Jan Sjunnesson’s The Swedish Story: from Extreme Experiment to Normal Nation (revised, 2013) is very informative. It summarises a great deal of Sweden’s history in a concise and readable way.
Sjunnesson outlines Sweden’s development during the nineteenth century, from feudal to late-industrial, without all the stages in between which in the Anglosphere we have taken for granted. What is also fascinating is the absence, as late as the late 20th century, of review procedures for judicial/administrative decisions. That is also something we take for granted in the Anglophone tradition.
In discussing Swedish political developments from the 1960s through the 2000s, Sjunnesson lists numerous scandals which plagued various leftist governments, parties, and trade unions.
Sjunnesson concludes his book by outlining his personal story. He worked as a teacher and principal in disadvantaged schools, where students from non-Swedish backgrounds formed a high proportion of the enrolments. It was his frustration at the failures of the Swedish system in integrating students which caused him, a former leftist, to come to a different view about education, politics and society.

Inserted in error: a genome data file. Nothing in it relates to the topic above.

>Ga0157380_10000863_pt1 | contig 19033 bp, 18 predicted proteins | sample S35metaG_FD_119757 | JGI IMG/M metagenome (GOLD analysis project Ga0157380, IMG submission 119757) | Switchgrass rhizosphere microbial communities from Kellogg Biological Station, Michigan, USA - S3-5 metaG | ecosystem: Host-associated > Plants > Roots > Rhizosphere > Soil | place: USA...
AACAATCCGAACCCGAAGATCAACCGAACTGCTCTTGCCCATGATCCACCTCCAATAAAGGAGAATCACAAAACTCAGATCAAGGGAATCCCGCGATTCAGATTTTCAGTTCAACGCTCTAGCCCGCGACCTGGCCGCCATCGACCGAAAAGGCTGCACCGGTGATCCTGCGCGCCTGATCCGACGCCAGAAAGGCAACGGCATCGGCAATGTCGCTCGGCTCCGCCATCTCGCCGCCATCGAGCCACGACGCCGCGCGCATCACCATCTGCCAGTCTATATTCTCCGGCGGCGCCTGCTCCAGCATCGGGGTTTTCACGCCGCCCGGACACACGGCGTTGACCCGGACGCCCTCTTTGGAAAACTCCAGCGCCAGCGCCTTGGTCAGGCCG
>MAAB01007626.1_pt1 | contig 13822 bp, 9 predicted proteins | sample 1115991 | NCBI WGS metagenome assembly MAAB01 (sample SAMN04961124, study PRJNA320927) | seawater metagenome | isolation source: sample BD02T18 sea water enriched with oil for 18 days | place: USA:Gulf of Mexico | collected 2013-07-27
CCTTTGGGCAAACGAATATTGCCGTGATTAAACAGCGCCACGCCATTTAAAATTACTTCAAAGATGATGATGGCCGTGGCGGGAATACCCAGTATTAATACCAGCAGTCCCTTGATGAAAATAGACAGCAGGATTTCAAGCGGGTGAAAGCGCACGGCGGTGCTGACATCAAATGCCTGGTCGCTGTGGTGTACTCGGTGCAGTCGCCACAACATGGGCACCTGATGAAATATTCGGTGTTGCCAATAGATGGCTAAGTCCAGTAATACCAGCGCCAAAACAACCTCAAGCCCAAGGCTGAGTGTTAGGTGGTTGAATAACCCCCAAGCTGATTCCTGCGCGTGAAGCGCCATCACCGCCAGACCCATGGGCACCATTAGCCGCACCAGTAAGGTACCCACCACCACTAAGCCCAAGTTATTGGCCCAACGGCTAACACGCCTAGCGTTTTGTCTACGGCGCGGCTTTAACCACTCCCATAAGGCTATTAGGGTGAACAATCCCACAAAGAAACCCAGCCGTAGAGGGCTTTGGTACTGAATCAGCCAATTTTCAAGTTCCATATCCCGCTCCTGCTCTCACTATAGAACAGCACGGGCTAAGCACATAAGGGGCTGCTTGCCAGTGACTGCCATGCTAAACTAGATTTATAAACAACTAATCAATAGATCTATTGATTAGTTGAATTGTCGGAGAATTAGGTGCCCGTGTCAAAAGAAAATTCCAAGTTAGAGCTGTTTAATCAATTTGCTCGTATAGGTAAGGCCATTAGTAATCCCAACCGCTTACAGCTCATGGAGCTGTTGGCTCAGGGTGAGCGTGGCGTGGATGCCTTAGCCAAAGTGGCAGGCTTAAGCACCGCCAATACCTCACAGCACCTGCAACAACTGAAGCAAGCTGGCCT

It was his frustration at the failures of the Swedish system in integrating students which caused him, a former leftist, to come to a different view about education, politics and society.
The Swedish Story is a very useful book for any reader who wishes to gain a comprehensive overview of Sweden’s social, political, and economic development, and its unique characteristics – a tendency to leave all social functions to the state, while maintaining a personal reserve so pronounced that Swedes can make the English look emotional.
Judy Stove-Wilson, PhD, University of South Wales Australia
The book can be purchased at Amazon, Adlibris, Bokus and elsewhere online in print or as ebook.
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